By Nic Rigby
BBC News Online, Norwich
A former environment minister has attacked the decision to call off a major study into the rates of cancer near a former nuclear power station.
Bradwell Power Station in Essex is at the centre of controversy
The investigation into a possible cancer cluster at Bradwell, Essex, had the support of all sides in the radiation debate.
It was due to report in summer 2004, but BBC News Online revealed in June that it had been abandoned.
Michael Meacher MP said the public had a right to know of any possible risks.
The investigation was to have been carried out by CERRIE - the Committee Examining Radiation Risks from Internal Emitters - which was set up by Mr Meacher, who was Minister for the Environment between 1997 and 2001.
Environmental scientists said it had been scrapped because of "strong evidence of a cancer cluster" but that was disputed by another scientist who blamed lack of time.
On Thursday, Mr Meacher told BBC News Online it was vital the study was undertaken.
"It is not satisfactory for a government organisation - designed to uncover the evidence - to not systematically follow up the evidence," he said.
'Lack of time'
He suggested that "lack of time" was not an adequate excuse.
"I think that is ridiculous. We are talking about the health of the nation," he said.
"It seems to me disgraceful if any reasonable evidence to examine on the causes of cancer in this area is not followed up."
He suggested that studies should also look at the cancer rates near other former and present nuclear power stations, such as at Sizewell in Suffolk.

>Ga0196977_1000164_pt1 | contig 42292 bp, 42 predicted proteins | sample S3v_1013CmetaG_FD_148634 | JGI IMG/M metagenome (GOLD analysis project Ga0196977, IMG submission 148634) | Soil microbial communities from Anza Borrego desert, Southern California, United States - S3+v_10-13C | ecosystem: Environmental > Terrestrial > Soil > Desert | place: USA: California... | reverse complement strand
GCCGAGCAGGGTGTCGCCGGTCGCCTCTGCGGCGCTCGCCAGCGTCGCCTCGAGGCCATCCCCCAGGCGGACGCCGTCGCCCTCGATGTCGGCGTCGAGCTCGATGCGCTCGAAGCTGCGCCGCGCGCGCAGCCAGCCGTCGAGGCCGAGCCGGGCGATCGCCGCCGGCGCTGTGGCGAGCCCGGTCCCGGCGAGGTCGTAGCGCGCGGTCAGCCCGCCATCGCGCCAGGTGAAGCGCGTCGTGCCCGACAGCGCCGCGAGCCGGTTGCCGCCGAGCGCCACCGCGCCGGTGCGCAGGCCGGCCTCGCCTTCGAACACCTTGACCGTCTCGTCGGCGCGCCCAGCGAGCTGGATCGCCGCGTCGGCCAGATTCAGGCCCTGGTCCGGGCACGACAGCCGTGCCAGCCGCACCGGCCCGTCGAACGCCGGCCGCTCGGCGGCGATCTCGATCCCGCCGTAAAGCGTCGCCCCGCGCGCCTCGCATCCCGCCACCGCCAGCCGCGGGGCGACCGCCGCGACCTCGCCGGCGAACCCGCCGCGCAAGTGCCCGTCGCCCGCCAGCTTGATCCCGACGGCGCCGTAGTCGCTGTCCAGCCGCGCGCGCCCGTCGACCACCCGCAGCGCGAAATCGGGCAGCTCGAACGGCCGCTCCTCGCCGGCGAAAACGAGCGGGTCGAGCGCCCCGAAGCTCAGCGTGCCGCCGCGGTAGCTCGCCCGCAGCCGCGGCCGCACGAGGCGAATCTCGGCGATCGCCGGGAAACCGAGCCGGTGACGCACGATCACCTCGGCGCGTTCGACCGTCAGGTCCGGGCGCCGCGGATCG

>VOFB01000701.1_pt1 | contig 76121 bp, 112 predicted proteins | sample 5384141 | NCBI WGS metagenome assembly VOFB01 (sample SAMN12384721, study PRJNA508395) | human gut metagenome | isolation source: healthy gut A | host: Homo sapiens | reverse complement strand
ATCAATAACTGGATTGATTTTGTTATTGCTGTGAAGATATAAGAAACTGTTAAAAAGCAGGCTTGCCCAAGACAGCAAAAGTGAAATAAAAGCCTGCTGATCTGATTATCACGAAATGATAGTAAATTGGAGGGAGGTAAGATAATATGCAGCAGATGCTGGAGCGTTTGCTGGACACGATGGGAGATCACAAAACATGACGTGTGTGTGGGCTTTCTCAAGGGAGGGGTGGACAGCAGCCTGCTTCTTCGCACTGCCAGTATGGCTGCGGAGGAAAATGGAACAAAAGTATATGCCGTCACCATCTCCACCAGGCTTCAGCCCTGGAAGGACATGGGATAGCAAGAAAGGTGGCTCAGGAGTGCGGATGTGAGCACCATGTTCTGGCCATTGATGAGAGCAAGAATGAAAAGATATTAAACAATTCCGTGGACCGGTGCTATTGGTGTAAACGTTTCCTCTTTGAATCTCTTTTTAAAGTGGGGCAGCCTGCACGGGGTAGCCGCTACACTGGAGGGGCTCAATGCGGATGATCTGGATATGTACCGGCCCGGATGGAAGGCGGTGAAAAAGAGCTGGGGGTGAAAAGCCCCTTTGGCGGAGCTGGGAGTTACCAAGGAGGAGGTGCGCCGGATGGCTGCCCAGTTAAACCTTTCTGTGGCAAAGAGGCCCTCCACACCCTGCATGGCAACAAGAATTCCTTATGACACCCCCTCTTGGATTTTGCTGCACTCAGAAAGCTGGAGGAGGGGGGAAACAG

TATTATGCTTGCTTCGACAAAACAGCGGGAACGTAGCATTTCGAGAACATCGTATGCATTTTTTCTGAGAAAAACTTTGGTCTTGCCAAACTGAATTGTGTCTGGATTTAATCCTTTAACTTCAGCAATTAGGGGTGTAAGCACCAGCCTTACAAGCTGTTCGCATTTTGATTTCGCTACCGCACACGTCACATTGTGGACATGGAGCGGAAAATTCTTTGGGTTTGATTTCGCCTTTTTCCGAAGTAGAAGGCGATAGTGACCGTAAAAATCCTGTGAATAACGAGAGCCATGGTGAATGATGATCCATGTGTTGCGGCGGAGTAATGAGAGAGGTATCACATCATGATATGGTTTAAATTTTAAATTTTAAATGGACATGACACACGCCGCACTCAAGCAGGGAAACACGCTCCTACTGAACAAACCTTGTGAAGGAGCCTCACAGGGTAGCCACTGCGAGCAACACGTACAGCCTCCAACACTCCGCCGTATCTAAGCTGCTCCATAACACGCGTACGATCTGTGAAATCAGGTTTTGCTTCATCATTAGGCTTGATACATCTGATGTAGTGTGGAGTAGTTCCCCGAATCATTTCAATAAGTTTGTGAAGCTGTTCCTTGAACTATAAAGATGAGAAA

On Thursday, a spokesman for CERRIE said he could not comment at this stage.
In June, BBC News Online reported that two CERRIE members - scientist Dr Chris Busby of the environmental consultancy Green Audit and Richard Bramhall - believed the committee's pro-nuclear members feared the study would show increased cancer levels in the area near Bradwell nuclear power station.
'Extra cancer deaths'
Dr Busby told BBC News Online: "The study would have confirmed the effect was there. They did not want this. They pulled the plug. We are left with [Green Audit's] original finding which shows the existence of the effect."
Dr Richard Wakeford, principal research scientist at British Nuclear Fuels and a CERRIE member, disputed Green Audit's study showing a cancer cluster.
"Essentially we just ran out of time to do this study," he said.
CERRIE includes representatives from the Low Level Radiation Campaign, Green Audit, the National Radiological Protection Board, Greenpeace and British Nuclear Fuels.
Bradwell, one of the oldest nuclear power stations in the UK, shut down in March 2003 when it stopped generating electricity.